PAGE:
Proposed by JE Hirsch in 2005.
A tool to measure an author's productivity and impact of published work.
Based on the researcher's most cited papers and the number of citations that they have received (were these two numbers meet).
An author's publications are organized in descending order (most cited to least cited).
The h-index is where the two numbers meet (e.g. article 6 was cited at least 6 times-see example below).
Read the original article by Dr Hirsh 'An index to quantify an individual's scientific research output': https://www.pnas.org/doi/10.1073/pnas.0507655102
To calculate Albert's h-index we need to:
Collect all of Albert's publications.
Put the publications in order from highest citation count to lowest count.
Determine where the number of publications (h) and the citation counts meet.
Have I published one publication with at least one citation count? Have I published two publications with at least two citation counts? Continue to ask the question until you can't answer yes to the question.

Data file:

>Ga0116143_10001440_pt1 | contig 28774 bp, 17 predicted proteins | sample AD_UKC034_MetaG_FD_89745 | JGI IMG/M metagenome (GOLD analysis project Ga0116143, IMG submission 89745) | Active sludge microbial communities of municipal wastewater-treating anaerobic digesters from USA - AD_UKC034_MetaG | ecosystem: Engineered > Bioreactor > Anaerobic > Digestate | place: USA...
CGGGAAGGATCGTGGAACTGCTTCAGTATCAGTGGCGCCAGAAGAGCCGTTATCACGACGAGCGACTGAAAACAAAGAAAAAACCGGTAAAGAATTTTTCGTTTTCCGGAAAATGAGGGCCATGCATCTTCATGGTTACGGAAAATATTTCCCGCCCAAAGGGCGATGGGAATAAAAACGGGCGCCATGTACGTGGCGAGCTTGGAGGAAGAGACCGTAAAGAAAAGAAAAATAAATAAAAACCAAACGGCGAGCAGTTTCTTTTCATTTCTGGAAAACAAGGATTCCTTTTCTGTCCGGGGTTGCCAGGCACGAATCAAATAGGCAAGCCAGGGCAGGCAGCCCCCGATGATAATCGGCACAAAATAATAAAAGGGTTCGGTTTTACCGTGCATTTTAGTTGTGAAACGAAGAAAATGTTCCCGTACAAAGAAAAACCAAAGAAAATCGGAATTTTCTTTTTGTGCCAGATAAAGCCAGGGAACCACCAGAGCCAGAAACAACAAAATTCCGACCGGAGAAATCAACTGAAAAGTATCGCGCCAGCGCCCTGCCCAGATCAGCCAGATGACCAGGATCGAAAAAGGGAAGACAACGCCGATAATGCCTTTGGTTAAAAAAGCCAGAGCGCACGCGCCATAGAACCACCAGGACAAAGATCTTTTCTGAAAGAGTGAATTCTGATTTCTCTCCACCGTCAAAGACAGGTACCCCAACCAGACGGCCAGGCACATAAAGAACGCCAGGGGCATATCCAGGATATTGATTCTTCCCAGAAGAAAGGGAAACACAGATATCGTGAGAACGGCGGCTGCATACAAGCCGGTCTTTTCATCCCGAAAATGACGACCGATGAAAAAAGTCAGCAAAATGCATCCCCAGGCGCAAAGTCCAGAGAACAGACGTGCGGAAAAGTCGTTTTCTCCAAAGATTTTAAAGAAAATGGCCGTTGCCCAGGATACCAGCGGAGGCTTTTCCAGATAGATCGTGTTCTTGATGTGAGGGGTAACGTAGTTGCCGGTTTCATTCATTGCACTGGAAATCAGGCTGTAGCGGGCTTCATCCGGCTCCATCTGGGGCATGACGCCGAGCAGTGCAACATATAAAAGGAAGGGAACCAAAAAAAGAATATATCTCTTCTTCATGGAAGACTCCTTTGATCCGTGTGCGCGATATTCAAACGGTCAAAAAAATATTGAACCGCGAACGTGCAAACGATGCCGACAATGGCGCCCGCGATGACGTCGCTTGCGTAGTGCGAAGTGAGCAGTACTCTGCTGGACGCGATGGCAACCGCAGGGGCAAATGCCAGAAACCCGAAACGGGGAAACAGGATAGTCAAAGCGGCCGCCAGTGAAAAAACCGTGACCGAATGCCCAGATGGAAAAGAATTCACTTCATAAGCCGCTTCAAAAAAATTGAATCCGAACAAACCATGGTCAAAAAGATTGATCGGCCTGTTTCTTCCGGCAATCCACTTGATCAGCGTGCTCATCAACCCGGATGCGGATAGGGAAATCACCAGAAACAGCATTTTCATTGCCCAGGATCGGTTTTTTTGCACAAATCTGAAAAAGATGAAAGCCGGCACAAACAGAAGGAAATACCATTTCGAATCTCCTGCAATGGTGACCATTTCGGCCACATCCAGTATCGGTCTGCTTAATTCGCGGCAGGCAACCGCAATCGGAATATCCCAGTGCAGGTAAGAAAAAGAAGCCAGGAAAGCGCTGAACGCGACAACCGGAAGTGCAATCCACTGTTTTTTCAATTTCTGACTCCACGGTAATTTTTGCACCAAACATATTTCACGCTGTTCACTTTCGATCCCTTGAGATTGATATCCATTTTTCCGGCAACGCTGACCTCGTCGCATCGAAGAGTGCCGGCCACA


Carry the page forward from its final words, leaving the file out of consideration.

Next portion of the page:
Below are Albert's 8 scientific publications in order by citation count.
Publications No. of citations
Publication 1 15
Albert has a total of 8 publications; 6 publications have at least 6 citations.
Anyone with a profile in Symplectic can easily find their h-index. This is based on the claimed publications in a person's profile. Once a publication is claimed it might take a day or two to update the calculation.
Click on the link above and logon to UC.
In Scopus, click on the Author search tab. Enter the author's last name, first name or initials and click on the search icon.
Check the boxes next to the names that match the author that you need and click Show documents.
Make sure that all of the articles listed are the correct and check the boxes.
If all the articles are correct check the Select all box and click on View Citation overview.
The h-index can be found to the right of the citations.
You can see your h-index in Google (using your gmail account) by creating a profile of all your articles found in Google Scholar. To get an idea of what it looks like here is Albert Einstein's h-index.
Click here for specific instructions: https://scholar.google.com/intl/en/scholar/citations.html
Please note: Databases like Scopus include an h-index but do not index every journal so often an h-index number will vary. Depending on the discipline you may be better off using one database over the other.